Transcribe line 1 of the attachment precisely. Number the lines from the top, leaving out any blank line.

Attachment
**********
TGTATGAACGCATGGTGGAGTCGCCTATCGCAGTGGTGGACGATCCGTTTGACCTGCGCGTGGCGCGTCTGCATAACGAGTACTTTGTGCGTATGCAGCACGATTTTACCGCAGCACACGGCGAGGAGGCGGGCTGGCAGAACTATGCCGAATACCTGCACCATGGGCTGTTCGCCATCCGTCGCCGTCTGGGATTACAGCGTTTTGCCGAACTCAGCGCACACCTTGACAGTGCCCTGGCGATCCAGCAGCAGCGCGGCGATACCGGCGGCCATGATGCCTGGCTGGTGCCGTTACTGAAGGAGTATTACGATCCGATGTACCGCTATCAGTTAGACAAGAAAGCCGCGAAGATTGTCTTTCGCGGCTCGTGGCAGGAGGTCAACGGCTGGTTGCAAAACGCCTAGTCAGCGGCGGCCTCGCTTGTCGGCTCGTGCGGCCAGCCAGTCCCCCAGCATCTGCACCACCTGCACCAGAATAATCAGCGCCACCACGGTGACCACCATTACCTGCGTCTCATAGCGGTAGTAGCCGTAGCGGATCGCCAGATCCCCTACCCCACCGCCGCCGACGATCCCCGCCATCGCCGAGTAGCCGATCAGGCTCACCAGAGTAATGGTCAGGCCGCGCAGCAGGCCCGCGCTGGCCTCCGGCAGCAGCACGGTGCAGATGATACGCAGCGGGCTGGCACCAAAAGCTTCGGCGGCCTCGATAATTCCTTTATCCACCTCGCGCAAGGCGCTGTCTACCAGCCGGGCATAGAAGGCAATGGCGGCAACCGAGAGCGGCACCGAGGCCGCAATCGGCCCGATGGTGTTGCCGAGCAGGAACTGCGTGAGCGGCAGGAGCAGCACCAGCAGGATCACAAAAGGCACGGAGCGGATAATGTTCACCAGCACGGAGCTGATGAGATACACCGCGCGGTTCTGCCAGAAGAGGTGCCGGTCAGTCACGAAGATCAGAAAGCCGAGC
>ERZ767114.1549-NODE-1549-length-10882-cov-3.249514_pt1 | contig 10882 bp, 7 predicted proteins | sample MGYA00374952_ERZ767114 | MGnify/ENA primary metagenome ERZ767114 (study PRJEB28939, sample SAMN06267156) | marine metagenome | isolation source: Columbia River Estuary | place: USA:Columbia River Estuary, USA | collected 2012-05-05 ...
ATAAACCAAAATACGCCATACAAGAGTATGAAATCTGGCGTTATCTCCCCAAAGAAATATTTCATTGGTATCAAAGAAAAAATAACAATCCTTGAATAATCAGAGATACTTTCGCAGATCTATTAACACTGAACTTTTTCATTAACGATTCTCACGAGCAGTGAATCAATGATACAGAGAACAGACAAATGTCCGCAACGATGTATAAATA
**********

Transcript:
TGTATGAACGCATGGTGGAGTCGCCTATCGCAGTGGTGGACGATCCGTTTGACCTGCGCGTGGCGCGTCTGCATAACGAGTACTTTGTGCGTATGCAGCACGATTTTACCGCAGCACACGGCGAGGAGGCGGGCTGGCAGAACTATGCCGAATACCTGCACCATGGGCTGTTCGCCATCCGTCGCCGTCTGGGATTACAGCGTTTTGCCGAACTCAGCGCACACCTTGACAGTGCCCTGGCGATCCAGCAGCAGCGCGGCGATACCGGCGGCCATGATGCCTGGCTGGTGCCGTTACTGAAGGAGTATTACGATCCGATGTACCGCTATCAGTTAGACAAGAAAGCCGCGAAGATTGTCTTTCGCGGCTCGTGGCAGGAGGTCAACGGCTGGTTGCAAAACGCCTAGTCAGCGGCGGCCTCGCTTGTCGGCTCGTGCGGCCAGCCAGTCCCCCAGCATCTGCACCACCTGCACCAGAATAATCAGCGCCACCACGGTGACCACCATTACCTGCGTCTCATAGCGGTAGTAGCCGTAGCGGATCGCCAGATCCCCTACCCCACCGCCGCCGACGATCCCCGCCATCGCCGAGTAGCCGATCAGGCTCACCAGAGTAATGGTCAGGCCGCGCAGCAGGCCCGCGCTGGCCTCCGGCAGCAGCACGGTGCAGATGATACGCAGCGGGCTGGCACCAAAAGCTTCGGCGGCCTCGATAATTCCTTTATCCACCTCGCGCAAGGCGCTGTCTACCAGCCGGGCATAGAAGGCAATGGCGGCAACCGAGAGCGGCACCGAGGCCGCAATCGGCCCGATGGTGTTGCCGAGCAGGAACTGCGTGAGCGGCAGGAGCAGCACCAGCAGGATCACAAAAGGCACGGAGCGGATAATGTTCACCAGCACGGAGCTGATGAGATACACCGCGCGGTTCTGCCAGAAGAGGTGCCGGTCAGTCACGAAGATCAGAAAGCCGAGC